At first glance, Beyond the Law: The Third Wave appears to be a budget knockoff of the Commandos series, because it's a squad-based strategy game that allows you to control specialist agents in real time in a 2D, isometric battlefield. Though calling anything a "budget knockoff" isn't exactly high praise, the description is actually a generous one for this game. The Third Wave is embarrassingly primitive in every conceivable way.
Even the game's story is poorly contrived. Set in the modern day, the game depicts the United States as a country that's being overrun by insidious forces. Bribery, prostitution, money laundering, blackmail, and other white-collar crimes run rampant, which inexplicably leads to a plot to blow up the Capitol in Washington, DC. The perpetrators? Not Al-Qaeda or other terrorists... It's the Mafia. Despite the fact that the only mob anyone in this country has worried about for the past decade or so has been Tony Soprano's on HBO, we're somehow supposed to believe that organized crime is a threat to take down the country. No matter... You're in charge of a paramilitary group tasked with rooting out the source of the organized crime in New York and New Jersey.
The Third Wave consists of 20 short levels, spread out over four main areas, including a cargo ship, an abandoned motel, and a guarded warehouse. Each time you begin a new area, you're allowed to change up your small squad of specialists for the next set of missions. The classes range from snipers to "technicals" and "bodyguards." Each class is skilled in one area, so bodyguards are the best people to have in gunfights, while technicals are the fastest people at disarming traps and breaking into computers. What's puzzling is that out of the 50 or so highly trained military personnel at your disposal, roughly half are armed with nothing but knives or pistols. You aren't given the chance to outfit your men with any new weapons; you simply hire them based on their starting equipment and live with it. There are also no special items to use--no grenades, no lock picks, and no night-vision goggles.
In practice, about half of the classes are useless. While it is sometimes useful to have a stealthily inclined agent to knife unsuspecting Mafioso in the back, you can get through the bulk of the levels with just gun-toting bodyguards and snipers, killing off all enemies. The game's missions range from hostage rescue to demolitions to assassination. Aside from gun-armed goons, you'll also deal with guard dogs, infrared cameras, motion detectors, and laser trip wires. However, most of the traps can be disabled by flipping a switch somewhere on the map or by having one of your men disarm them directly.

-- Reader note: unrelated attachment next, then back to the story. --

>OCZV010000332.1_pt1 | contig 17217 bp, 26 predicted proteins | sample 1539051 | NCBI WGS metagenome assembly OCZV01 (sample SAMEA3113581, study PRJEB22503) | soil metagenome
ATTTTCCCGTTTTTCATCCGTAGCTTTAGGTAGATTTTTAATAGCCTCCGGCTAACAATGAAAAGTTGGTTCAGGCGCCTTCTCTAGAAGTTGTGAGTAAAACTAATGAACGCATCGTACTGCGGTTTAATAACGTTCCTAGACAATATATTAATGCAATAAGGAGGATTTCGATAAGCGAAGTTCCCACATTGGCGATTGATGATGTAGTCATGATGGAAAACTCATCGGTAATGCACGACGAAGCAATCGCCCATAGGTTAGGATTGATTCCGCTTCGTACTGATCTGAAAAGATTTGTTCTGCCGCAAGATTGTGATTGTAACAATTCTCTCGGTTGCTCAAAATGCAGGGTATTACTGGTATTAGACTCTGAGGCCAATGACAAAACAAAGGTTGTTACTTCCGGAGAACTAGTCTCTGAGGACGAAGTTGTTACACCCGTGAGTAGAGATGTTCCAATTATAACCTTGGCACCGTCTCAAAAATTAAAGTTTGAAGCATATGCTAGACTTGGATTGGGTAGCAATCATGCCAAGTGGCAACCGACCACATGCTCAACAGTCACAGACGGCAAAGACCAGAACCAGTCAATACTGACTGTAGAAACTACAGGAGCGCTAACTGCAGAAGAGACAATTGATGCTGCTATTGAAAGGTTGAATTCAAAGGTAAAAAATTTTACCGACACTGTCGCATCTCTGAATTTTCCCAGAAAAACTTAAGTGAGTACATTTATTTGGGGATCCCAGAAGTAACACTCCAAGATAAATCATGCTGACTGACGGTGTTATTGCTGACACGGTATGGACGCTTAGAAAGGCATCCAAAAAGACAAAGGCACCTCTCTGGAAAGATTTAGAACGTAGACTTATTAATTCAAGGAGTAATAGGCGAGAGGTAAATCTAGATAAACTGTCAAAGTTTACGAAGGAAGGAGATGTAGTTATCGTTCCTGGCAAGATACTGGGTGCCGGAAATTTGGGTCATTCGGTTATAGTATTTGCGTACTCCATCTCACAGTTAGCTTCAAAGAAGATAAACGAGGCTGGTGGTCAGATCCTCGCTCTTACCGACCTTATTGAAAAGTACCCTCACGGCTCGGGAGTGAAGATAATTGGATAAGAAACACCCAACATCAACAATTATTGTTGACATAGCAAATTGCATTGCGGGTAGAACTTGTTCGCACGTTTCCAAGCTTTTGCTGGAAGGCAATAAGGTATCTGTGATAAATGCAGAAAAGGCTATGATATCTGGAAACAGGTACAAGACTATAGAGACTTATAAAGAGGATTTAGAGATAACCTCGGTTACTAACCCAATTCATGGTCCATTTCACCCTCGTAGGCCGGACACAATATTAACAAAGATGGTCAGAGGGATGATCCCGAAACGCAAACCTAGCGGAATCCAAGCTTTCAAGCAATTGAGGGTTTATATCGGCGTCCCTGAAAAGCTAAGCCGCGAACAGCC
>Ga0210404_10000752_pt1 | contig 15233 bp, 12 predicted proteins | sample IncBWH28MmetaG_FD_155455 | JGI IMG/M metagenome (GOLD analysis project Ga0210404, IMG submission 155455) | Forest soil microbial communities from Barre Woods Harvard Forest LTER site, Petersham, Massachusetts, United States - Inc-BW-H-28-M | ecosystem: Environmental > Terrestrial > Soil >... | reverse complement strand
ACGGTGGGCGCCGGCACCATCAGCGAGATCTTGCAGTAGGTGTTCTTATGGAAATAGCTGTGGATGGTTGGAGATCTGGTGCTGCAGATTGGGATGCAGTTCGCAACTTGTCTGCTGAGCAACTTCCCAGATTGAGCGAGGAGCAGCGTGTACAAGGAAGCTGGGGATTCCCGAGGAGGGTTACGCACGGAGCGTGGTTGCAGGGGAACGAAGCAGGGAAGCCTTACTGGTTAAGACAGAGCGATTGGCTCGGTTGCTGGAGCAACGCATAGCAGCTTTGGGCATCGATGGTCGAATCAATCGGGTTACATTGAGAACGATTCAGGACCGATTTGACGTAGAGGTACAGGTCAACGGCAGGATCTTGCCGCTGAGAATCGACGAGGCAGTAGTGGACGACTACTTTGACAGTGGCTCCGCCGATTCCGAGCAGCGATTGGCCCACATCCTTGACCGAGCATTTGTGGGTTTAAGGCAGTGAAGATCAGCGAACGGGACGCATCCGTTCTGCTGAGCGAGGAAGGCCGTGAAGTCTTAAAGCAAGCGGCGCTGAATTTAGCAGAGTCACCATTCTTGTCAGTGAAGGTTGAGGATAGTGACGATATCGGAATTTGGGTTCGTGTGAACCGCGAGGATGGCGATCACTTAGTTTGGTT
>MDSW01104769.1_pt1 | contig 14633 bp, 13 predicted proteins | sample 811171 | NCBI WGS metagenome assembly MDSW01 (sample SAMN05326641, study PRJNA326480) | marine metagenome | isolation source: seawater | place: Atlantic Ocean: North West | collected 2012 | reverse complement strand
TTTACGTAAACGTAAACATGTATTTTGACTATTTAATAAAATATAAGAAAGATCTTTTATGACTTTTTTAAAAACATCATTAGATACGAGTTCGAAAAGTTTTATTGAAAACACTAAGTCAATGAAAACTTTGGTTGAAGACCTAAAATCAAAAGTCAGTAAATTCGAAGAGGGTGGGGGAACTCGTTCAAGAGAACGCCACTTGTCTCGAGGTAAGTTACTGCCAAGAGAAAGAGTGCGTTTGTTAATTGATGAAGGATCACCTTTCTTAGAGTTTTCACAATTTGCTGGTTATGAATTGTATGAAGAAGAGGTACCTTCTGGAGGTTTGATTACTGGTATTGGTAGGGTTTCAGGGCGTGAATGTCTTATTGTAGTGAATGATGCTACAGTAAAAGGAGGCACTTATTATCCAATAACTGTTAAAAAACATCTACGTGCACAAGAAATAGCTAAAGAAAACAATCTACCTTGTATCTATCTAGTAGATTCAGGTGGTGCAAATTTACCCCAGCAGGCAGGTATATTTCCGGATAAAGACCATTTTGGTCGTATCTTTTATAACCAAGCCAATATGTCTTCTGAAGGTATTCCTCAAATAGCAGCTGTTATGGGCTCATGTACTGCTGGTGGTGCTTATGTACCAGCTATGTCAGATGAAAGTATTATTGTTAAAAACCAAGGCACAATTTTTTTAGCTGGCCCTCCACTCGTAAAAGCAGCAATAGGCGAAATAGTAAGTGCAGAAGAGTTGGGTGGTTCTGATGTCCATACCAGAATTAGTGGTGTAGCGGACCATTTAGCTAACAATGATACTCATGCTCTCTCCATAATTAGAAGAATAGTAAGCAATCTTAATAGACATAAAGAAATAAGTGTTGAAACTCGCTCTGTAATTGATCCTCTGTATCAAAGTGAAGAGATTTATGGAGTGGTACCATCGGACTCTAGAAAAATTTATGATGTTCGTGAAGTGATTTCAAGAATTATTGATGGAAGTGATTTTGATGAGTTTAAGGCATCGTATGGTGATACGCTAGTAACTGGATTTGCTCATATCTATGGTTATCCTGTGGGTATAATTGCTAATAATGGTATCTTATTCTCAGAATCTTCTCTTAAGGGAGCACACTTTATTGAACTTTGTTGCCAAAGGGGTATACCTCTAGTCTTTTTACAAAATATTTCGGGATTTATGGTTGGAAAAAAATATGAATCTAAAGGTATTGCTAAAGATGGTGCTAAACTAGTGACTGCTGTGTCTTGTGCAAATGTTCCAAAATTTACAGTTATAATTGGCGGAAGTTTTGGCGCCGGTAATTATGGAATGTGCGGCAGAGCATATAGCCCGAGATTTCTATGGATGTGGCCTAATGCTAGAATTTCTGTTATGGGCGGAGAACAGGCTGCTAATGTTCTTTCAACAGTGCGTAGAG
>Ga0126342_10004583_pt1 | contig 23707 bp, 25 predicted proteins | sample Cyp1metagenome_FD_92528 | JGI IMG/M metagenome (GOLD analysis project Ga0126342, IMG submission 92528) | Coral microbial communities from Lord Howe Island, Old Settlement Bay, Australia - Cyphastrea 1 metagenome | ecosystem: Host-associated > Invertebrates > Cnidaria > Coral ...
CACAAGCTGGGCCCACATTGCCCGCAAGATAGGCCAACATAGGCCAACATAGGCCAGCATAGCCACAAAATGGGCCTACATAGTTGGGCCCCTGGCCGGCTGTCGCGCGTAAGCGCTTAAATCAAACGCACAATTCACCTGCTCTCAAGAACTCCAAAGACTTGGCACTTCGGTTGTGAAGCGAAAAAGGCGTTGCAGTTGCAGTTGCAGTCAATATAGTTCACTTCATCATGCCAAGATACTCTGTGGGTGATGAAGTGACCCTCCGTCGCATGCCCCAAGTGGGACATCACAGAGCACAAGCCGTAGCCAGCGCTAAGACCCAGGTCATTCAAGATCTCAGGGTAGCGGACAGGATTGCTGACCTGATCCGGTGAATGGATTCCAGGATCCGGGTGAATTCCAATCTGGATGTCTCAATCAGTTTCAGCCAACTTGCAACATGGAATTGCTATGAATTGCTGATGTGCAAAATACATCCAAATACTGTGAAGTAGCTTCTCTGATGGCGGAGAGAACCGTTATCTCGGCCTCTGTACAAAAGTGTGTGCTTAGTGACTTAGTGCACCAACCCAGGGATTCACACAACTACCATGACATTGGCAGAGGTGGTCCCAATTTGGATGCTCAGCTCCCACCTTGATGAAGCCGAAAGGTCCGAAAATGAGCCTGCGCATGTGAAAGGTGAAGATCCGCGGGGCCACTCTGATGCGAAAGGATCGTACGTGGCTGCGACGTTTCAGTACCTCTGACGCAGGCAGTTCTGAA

If the gameplay sounds simplistic, that's because it is. You have very few options aside from moving and shooting. You can't climb fences. You can't loot bodies. You can't lie prone. You can't even reload your weapon manually, but that doesn't really matter because your men seem to have the ability to reload new clips instantaneously when they run out of bullets. You can, however, hide bodies, but this doesn't mean you can pick them up and move them to a dark corner. Instead, "hiding a body" in The Third Wave means your operative throws a green tarp over a fallen enemy. Amazingly enough, patrolling guards will walk by and even step on these "hidden bodies" without noticing a thing.
The computer-controlled enemies have a short cone of vision (similar to Metal Gear Solid), which means that they won't see you standing right in front of them until you get fairly close. This is just as well, because The Third Wave's weapons have laughably short effective-firing distances. Pistols are useless until you get within about 15-20 feet, but what's even more puzzling is that submachine guns and even sniper rifles are only effective a few steps beyond that. It makes you wonder what the point of a long-range rifle is when you have to get close enough to throw something at a target to hit it. Enemy guards are also supposed to have a hearing radius, but much of the time, they seem completely deaf. On many occasions, we shot an enemy with an unsilenced handgun while a comrade just a couple of steps away noticed nothing.
The game's production values are just as poorly handled as the gameplay. The Third Wave has a locked resolution of 800x600, giving it a grainy look on larger monitors. While environments have a decent amount of detail, the same can't be said of the character models, which move and animate stiffly. The sound effects aren't noteworthy in any way, but the voice acting is pretty bad. By around the second or third time one of your men answers an order with "Before you can say organized crime!", you'll be scratching your head wondering who talks this way. The game does include a handful of cutscenes, but these consist of disjointed and sloppily edited cuts of what appear to be bad gangster movies and military-gun cameras voiced-over by a melodramatic narrator.
Despite its budget pricing, there's really no reason anyone should play Beyond the Law: The Third Wave. Its gameplay is simplistic, the enemy artificial intelligence is practically brain-dead, and its production values are rather poor. Those who enjoy good squad-based strategy games should look elsewhere for their fixes.